• We sampled from a range of different social media platforms, to account for the differences in demographic characteristics of social media users. However, we were limited to Facebook, parenting forums and Daily mail as other online newspapers we identified had disabled comments on Covid-19 articles.

  • To uphold anonymity of users, we did not seek to obtain information from user profiles or accounts therefore we have no information on whether data were from parents, teachers or members of the general public.

  • It was not possible to identify location of the person writing the comment, however as the schools testing programme was only implemented in England it is less likely that people from outside England would respond to information about the testing programme as it was less relevant to them.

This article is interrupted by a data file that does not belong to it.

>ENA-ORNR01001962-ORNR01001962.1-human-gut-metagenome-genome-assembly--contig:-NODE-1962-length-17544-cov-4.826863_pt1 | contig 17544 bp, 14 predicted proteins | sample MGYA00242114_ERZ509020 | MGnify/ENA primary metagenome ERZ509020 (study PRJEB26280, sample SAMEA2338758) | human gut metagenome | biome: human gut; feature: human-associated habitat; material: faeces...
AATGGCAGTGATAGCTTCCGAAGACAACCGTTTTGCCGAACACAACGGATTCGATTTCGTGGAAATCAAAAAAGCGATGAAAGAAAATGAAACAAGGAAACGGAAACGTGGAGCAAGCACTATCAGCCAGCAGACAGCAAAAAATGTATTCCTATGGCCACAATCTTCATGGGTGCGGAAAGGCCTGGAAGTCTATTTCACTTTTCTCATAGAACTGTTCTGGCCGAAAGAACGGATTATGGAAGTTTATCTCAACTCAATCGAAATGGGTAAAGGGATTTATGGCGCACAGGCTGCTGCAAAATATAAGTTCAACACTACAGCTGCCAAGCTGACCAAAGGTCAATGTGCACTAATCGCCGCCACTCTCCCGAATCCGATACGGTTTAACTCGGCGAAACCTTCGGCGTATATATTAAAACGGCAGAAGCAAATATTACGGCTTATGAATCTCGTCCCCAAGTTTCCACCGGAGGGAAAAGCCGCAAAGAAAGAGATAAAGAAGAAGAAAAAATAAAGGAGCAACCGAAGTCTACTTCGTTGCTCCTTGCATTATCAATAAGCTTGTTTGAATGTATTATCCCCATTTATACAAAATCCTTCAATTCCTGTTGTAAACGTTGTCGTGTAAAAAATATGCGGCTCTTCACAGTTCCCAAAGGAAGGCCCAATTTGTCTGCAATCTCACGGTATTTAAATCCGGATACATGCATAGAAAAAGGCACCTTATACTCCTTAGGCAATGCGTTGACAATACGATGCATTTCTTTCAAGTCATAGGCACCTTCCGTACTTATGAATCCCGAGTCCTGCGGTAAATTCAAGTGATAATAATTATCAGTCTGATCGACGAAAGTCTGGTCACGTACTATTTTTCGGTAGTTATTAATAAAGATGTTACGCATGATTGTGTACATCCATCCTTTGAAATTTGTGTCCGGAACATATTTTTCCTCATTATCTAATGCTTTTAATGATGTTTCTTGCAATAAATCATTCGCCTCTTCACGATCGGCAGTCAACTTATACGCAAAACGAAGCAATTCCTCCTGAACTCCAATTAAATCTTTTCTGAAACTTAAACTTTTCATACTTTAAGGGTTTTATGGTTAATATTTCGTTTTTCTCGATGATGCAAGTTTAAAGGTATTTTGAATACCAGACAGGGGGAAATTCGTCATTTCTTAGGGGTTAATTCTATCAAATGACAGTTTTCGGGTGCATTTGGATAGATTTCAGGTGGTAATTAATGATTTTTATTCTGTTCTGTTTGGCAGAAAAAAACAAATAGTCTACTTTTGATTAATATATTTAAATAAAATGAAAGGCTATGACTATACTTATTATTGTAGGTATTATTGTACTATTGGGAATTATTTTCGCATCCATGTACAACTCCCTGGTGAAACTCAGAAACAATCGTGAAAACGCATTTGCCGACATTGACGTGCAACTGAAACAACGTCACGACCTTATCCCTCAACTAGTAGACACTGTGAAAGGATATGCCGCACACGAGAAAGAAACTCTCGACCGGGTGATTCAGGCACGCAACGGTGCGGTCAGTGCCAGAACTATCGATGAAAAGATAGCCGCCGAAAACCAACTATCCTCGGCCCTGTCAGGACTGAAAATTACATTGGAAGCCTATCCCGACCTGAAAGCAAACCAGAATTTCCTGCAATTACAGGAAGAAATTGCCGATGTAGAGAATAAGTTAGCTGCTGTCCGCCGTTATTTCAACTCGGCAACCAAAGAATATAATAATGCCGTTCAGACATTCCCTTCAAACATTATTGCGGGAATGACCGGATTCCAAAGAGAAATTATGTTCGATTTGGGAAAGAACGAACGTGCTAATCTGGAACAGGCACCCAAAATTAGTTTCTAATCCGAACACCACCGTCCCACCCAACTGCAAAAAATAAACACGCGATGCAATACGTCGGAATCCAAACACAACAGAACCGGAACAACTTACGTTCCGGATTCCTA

• Future research could seek to include a wider range of online media sources aimed at school children as well as parents.


The Covid-19 pandemic started in late 2019 and spread globally. The first Covid-19 cases in the UK were identified on January 31, 2020 [1]. The initial response to COVID-19 in the UK was focused on containment measures, which were in place from January to March 2020. During this time, the government took measures to prevent the spread of the virus, including implementing travel restrictions and isolating individuals who had recently travelled to areas with high infection rates. However, in the absence of widespread testing capabilities at the time, it was difficult to accurately identify and track the spread of the virus [2]. Lateral flow tests were approved for home use and schools in December 2020 [3].